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Silent Tears: A Journey Of Hope In A Chinese Orphanage Paperback – March 30, 2010


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Product Details

  • Paperback: 352 pages
  • Publisher: Lake Union Publishing (March 30, 2010)
  • Language: English
  • ISBN-10: 0982555008
  • ISBN-13: 978-0982555002
  • Product Dimensions: 5.5 x 0.9 x 8.2 inches
  • Shipping Weight: 12.8 ounces
  • Average Customer Review: 4.4 out of 5 stars  See all reviews (588 customer reviews)
  • Amazon Best Sellers Rank: #1,367,829 in Books (See Top 100 in Books)

Editorial Reviews

From the Back Cover

“An eye-opening account of life in China’s orphanages. Kay Bratt vividly details the conditions and realities faced by Chinese orphans in an easy-to-read manner that draws the reader in to the heart-wrenching moments she has experienced in her work to bring hope to these children.”—Dan Cruver, cofounder and director of Together for Adoption

When her family relocated to rural China in 2003, Kay Bratt was thrust into a new world, one where boys were considered more valuable than girls and poverty and the one-child policy had created an epidemic of abandoned infants. As a volunteer at a local orphanage, Bratt witnessed conditions that were unfathomable to a middle-class mother of two from South Carolina.
 
Based on Bratt’s diary of her four years working at the orphanage, Silent Tears offers a searing account of young lives rendered disposable. In the face of an implacable system, Bratt found ways to work within (and around) the rules to make a better future for the children, whom she came to love. Her story balances the sadness and struggles of life in the orphanage with moments of joy, optimism, faith, and victory. It is the story of hundreds of children—and one woman who never planned on becoming a hero but became one anyway.

Kay Bratt continues to raise awareness and advocate for at-risk children. In China, she was honored with the 2006 Pride of the City award for her humanitarian work. She is the founder of the Mifan Mommy Club, an online organization that provides rice for children in China’s orphanages, and is also an active volunteer for Court Appointed Special Advocates (CASA) for abused and neglected children. Kay currently resides in Georgia with her husband and daughter.

--This text refers to an out of print or unavailable edition of this title.

About the Author

Kay Bratt is a child advocate and author of the books Train to Nowhere, Chasing China, The Bridge, A Thread Unbroken, and the acclaimed memoir of the years she spent working in Chinese orphanages, Silent Tears: A Journey of Hope in a Chinese Orphanage. She has actively volunteered for several nonprofit organizations, including An Orphan’s Wish (AOW) and the Court Appointed Special Advocates (CASA) for abused and neglected children. In China, she was honored with the Pride of the City award for humanitarian work. After living in China for several years, Bratt now resides in the foothills of the Blue Ridge Mountains in South Carolina, with her husband, daughter, dog, and cat.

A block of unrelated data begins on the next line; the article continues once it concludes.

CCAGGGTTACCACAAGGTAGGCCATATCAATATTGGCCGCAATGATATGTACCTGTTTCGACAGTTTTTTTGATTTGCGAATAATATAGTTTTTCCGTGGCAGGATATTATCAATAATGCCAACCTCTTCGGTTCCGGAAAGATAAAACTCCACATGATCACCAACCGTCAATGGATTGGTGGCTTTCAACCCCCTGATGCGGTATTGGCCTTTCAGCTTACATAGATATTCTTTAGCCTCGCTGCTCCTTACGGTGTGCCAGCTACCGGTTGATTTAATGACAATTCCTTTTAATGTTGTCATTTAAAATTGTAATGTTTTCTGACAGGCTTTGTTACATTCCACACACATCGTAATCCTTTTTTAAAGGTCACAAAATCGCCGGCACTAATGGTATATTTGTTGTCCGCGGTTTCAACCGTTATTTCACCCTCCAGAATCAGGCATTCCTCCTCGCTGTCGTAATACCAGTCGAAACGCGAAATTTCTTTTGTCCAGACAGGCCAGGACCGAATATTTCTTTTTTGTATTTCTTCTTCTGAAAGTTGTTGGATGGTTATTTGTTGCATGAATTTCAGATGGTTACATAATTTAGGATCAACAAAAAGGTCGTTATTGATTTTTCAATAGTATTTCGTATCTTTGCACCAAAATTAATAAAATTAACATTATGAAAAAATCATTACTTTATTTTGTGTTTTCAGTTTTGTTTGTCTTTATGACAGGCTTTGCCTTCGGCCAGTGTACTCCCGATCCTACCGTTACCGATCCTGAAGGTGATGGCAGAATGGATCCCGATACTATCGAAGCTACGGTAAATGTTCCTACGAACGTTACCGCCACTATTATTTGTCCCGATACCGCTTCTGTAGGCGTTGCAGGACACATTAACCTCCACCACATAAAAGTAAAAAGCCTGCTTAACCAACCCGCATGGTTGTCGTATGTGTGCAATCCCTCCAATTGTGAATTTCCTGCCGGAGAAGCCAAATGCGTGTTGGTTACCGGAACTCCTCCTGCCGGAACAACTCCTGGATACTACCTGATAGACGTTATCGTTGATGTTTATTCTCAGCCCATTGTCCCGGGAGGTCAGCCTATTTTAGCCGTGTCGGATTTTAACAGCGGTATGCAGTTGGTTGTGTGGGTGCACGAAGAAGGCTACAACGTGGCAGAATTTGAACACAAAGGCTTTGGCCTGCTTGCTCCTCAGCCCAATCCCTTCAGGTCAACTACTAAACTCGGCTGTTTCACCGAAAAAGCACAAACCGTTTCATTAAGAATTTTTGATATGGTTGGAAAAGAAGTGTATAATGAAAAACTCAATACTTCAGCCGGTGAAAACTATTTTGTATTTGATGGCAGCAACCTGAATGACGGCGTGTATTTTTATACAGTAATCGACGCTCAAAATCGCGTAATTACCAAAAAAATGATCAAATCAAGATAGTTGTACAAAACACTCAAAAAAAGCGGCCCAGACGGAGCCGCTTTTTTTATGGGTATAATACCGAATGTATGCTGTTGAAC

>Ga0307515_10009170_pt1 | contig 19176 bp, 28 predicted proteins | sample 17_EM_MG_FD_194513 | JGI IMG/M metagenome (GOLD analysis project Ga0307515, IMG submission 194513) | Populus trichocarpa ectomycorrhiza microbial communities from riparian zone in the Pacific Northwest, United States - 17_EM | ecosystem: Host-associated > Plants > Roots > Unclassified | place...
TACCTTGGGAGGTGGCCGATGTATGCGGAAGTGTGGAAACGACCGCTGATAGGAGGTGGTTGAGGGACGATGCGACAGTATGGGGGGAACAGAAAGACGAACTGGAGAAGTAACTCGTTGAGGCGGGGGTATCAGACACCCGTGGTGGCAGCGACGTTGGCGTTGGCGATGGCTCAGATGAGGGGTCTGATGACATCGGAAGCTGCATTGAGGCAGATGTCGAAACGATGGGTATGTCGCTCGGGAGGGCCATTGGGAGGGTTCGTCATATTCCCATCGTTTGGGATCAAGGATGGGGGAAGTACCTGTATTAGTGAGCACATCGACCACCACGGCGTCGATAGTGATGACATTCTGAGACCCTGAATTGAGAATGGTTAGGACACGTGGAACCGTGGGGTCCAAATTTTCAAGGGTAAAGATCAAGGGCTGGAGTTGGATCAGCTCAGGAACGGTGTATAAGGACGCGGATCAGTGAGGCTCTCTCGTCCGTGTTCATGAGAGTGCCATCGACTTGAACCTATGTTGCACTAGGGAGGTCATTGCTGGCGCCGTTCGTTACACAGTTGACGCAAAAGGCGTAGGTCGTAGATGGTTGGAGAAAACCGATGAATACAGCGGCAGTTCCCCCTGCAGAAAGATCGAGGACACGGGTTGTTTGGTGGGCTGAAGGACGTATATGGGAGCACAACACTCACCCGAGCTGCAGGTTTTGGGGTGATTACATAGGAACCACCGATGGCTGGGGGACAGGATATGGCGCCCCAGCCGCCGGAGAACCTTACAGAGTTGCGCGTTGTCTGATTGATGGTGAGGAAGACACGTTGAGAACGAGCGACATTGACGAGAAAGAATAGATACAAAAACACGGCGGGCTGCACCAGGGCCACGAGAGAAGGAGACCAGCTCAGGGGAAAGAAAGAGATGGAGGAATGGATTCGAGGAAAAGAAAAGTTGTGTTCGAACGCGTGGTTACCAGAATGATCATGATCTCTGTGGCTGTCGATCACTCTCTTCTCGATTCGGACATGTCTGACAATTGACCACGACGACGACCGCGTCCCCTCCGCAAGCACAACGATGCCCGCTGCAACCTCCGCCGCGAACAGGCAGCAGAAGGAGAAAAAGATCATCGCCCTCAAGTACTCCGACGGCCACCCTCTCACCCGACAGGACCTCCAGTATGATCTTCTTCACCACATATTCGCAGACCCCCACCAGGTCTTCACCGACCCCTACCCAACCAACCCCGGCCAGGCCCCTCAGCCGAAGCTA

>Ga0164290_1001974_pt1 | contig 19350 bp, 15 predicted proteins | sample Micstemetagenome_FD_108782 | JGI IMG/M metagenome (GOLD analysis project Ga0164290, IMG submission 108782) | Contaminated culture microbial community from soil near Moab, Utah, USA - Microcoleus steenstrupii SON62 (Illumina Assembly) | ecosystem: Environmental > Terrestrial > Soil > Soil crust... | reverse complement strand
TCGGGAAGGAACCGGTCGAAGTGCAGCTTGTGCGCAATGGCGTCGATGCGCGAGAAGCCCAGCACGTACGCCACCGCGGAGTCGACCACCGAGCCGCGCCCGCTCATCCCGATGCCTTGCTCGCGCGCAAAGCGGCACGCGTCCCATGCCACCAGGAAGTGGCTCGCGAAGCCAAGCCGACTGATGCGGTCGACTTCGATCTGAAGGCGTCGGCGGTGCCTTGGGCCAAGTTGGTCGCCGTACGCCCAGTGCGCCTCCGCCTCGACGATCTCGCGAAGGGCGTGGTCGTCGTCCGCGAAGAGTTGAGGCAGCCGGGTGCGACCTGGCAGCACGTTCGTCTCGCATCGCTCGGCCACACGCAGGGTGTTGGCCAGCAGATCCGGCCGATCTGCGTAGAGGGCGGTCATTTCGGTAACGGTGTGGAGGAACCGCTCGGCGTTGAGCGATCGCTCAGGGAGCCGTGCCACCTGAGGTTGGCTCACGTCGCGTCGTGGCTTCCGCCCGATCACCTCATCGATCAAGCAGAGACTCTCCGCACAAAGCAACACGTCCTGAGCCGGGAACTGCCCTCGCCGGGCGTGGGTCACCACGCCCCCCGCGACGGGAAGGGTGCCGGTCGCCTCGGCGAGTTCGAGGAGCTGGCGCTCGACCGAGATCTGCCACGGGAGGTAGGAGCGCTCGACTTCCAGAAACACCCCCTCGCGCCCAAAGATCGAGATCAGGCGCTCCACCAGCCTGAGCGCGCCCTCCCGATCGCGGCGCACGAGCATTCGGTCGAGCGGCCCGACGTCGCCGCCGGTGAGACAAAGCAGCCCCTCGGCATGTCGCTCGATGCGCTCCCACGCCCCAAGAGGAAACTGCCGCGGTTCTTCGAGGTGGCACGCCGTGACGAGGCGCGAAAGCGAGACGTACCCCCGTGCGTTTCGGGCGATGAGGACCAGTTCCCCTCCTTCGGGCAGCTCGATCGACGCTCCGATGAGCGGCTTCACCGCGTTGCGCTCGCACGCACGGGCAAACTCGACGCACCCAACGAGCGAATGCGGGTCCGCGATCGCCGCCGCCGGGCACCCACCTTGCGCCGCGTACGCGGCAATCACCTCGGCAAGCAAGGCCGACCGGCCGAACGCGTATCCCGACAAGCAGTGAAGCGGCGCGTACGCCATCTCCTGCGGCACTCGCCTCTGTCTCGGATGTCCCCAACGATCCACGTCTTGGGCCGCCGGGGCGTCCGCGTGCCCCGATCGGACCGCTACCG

More About the Author

Kay Bratt is a child advocate and author who lived in China for almost five years and fell in love enough with the people to want to write about them forever. If you would like to read more about what started her career as an author, and also meet the children she knew and loved in China, read her poignant and best selling memoir titled Silent Tears: A Journey of Hope in a Chinese Orphanage.

From Kay: To be notified when new books are released, please sign up for my monthly email newsletter at www.kaybratt.com or at this link: http://eepurl.com/q9_2X

The Tales of the Scavenger's Daughters now has four books! See below for what order to read them:

The Scavenger's Daughters
Tangled Vines
Bitter Winds
Red Skies



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Customer Reviews

Great Book, well written and very interesting.
nan
Kay Bratt gives an amazing look into the lives of children who reside in orphanages in China, in her book Silent Tears.
doc33
I could not put this book down and I read it in one day!!
Nikki Martin

Most Helpful Customer Reviews

326 of 341 people found the following review helpful By Avid Reader on July 31, 2008
Format: Paperback Verified Purchase
Kay,
This is Le Men's dad. (Le Men was a heart baby in the orphanage described in this book.)

I wanted to write to you and let you know what an astounding service you have done in the publishing of your book. You have provided a glimpse into a world that many, including myself, are unable to fathom and terrified of realizing really exists. As the father of eight, I love my children more desperately than most people can comprehend. And so, it is difficult for me to comprehend situations of abuse and neglect like you describe. I would not have had the strength and determination that you showed to continue returning. I have great confidence in my skills and ability to succeed in many areas in this world. In the battle you faced, I am ashamed to say I would have failed. My love for children would not have been sufficient to overcome my weaknesses.